- A survey of 211 California districts by the Learning Policy Institute and the California School Boards Association found 87% of the state's urban districts have a teacher shortage this school year, compared to 75% of districts overall.
- EdSource reports 80% of responding districts with shortages said the problem is worse now than three years ago, and shortages are particularly severe in districts with high concentrations of English learners, students from low-income families and minorities.
- Nearly 90% of districts facing teacher shortages said they do not have enough special education teachers — and math and science teachers were also scarce, with shortages affecting high schools more than elementary schools and cities, towns and rural areas more than suburbs.
State education officials have had to make tough decisions about teacher certification in order to address some of the most severe teacher shortages. Utah now allows schools to hire teachers with no prior training or experience. Also new this school year, Nevada districts can issue provisional teachers licenses to candidates who otherwise wouldn’t qualify. In that case, The Hechinger Report writes that one of the requirements for the provisional license is being a licensed teacher in another state.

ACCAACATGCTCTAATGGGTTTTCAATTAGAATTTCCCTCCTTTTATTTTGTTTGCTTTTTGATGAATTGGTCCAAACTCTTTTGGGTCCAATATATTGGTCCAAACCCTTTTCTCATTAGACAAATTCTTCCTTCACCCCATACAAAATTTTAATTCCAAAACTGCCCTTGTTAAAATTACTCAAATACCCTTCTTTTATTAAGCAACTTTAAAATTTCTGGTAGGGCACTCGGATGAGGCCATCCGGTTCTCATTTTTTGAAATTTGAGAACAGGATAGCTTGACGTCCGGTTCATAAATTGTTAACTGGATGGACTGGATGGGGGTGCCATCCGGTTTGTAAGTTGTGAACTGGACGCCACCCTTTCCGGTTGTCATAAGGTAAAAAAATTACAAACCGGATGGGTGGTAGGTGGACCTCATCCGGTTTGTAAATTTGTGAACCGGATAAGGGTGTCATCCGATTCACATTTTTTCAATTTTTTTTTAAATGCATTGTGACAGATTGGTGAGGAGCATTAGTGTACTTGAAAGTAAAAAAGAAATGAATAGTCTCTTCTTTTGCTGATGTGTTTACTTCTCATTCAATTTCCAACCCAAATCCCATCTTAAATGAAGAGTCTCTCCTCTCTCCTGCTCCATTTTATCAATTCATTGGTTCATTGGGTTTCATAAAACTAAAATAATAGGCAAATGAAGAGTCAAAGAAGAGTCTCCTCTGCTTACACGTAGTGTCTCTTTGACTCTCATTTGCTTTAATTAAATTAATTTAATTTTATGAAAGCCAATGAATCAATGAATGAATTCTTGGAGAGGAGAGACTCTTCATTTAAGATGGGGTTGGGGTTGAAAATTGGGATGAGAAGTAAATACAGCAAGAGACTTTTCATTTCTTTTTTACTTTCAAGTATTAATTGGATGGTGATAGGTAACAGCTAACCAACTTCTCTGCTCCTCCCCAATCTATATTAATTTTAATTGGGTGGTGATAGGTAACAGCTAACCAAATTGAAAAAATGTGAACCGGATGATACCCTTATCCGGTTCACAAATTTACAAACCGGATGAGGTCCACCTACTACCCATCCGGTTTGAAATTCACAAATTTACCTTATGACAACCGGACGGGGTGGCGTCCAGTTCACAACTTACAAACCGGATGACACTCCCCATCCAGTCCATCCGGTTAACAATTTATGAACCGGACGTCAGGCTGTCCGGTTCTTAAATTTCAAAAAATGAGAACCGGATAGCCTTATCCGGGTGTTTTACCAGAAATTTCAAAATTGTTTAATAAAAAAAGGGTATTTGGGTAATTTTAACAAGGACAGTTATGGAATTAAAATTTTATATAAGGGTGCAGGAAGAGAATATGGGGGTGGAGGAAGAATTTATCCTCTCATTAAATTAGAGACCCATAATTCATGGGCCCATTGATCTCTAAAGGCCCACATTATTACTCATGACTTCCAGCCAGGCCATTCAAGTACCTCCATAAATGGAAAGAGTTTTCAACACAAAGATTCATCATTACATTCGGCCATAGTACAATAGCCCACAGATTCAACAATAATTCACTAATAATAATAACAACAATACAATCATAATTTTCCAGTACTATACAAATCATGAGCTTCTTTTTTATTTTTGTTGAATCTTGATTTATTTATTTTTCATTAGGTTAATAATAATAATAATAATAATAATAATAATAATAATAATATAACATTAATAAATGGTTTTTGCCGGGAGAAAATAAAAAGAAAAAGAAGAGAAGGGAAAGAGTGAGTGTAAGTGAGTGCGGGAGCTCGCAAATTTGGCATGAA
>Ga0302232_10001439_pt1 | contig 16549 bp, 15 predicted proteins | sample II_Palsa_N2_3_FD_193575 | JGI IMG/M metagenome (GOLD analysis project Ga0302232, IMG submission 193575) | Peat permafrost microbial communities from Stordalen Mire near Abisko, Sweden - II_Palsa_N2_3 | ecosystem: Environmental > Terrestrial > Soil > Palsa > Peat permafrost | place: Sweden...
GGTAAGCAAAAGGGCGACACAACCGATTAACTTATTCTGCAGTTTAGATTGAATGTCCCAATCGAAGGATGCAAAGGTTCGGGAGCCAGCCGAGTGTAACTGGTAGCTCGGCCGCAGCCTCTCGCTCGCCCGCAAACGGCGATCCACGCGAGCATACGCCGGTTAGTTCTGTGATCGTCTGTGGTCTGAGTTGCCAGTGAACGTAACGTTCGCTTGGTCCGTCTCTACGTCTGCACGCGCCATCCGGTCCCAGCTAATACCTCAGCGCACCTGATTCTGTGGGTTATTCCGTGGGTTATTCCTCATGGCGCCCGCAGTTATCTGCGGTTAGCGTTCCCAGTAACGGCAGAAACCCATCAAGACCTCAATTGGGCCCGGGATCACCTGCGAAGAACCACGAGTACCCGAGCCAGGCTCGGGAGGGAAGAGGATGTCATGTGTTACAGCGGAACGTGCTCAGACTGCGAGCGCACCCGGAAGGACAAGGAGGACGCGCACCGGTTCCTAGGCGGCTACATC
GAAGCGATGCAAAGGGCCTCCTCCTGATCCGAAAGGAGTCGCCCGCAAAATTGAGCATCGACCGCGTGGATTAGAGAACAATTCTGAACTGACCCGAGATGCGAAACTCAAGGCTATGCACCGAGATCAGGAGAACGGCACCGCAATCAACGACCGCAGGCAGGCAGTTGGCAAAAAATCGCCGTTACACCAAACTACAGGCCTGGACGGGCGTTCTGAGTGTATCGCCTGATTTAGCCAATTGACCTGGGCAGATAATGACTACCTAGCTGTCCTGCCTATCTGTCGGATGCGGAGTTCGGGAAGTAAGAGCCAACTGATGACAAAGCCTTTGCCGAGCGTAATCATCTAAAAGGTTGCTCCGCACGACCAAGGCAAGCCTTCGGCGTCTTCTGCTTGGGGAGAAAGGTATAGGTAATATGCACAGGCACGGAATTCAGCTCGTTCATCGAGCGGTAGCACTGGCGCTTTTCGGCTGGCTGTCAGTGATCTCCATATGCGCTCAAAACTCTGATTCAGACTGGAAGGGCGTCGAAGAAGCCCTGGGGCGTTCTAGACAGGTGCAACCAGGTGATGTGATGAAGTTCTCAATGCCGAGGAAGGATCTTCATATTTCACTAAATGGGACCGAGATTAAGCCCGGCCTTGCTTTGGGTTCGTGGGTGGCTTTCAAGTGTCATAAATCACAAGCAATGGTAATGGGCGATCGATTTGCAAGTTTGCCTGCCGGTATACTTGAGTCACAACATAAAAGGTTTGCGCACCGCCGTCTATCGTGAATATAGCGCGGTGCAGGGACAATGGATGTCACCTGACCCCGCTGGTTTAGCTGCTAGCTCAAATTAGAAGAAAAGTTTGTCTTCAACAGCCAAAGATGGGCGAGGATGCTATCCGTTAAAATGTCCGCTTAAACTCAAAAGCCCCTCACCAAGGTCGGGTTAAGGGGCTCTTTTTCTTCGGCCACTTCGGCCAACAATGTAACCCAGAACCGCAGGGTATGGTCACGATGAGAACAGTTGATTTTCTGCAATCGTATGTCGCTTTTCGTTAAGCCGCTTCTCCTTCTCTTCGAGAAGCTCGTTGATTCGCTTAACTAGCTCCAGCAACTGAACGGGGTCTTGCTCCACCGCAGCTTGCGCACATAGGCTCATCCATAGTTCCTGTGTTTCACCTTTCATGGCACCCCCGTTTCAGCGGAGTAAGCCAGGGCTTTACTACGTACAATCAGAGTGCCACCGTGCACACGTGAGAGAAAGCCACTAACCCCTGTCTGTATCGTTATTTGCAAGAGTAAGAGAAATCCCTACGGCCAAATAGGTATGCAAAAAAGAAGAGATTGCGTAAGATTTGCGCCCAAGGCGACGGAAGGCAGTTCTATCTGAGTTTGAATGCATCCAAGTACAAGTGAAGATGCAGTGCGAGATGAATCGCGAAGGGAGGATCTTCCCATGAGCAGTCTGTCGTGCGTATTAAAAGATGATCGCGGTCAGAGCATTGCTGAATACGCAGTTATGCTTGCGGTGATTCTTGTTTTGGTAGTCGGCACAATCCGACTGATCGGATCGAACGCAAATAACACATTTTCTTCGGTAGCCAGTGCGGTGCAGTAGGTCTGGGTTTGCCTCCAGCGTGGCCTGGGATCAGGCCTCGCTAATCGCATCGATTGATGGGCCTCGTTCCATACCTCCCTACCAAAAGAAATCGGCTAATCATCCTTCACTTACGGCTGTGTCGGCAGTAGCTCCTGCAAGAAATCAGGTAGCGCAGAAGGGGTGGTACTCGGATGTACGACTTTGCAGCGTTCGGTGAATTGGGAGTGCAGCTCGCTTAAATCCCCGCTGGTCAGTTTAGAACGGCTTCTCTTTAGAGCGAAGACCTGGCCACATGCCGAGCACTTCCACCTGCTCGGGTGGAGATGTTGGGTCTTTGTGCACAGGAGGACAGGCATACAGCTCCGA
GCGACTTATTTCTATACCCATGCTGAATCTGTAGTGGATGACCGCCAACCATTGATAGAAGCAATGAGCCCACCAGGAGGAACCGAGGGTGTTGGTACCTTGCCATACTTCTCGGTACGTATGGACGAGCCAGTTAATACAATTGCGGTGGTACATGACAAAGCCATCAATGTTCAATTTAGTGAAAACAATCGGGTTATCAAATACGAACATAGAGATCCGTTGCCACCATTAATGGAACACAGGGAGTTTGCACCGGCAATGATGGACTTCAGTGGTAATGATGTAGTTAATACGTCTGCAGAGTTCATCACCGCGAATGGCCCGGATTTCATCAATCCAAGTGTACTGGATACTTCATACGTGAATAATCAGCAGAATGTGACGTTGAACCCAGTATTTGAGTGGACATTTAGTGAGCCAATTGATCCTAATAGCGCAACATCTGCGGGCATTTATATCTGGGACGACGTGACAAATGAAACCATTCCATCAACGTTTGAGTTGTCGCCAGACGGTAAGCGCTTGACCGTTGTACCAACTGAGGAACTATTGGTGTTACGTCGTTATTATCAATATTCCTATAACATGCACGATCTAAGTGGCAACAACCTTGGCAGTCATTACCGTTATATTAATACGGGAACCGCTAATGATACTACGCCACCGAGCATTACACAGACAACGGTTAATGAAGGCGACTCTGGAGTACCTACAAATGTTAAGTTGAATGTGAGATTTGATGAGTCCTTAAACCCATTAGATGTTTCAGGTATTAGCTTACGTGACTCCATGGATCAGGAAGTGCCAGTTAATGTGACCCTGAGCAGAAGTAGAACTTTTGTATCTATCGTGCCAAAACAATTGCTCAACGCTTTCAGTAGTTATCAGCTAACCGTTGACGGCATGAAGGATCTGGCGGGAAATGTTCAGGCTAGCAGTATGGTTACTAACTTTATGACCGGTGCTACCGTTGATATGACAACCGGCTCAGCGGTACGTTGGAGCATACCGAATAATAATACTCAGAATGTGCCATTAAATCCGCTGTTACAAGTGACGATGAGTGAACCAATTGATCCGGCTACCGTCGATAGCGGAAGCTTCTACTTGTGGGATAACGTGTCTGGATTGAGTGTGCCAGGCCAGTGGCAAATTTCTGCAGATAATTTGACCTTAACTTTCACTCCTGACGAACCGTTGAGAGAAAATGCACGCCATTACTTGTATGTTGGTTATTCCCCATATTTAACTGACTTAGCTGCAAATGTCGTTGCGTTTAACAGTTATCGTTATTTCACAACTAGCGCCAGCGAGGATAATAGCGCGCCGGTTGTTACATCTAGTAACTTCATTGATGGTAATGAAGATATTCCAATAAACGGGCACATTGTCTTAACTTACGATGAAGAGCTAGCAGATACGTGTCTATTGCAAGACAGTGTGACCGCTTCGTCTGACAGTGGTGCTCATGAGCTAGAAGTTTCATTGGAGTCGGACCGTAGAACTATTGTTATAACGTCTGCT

Beyond teacher shortages, some districts are seeing a shortage of qualified candidates for administrative positions. The Syracuse City School District in New York launched an aspiring leaders academy four years ago to build leadership capacity from within its own ranks. Creating new pipelines is an important strategy for recruitment at any level.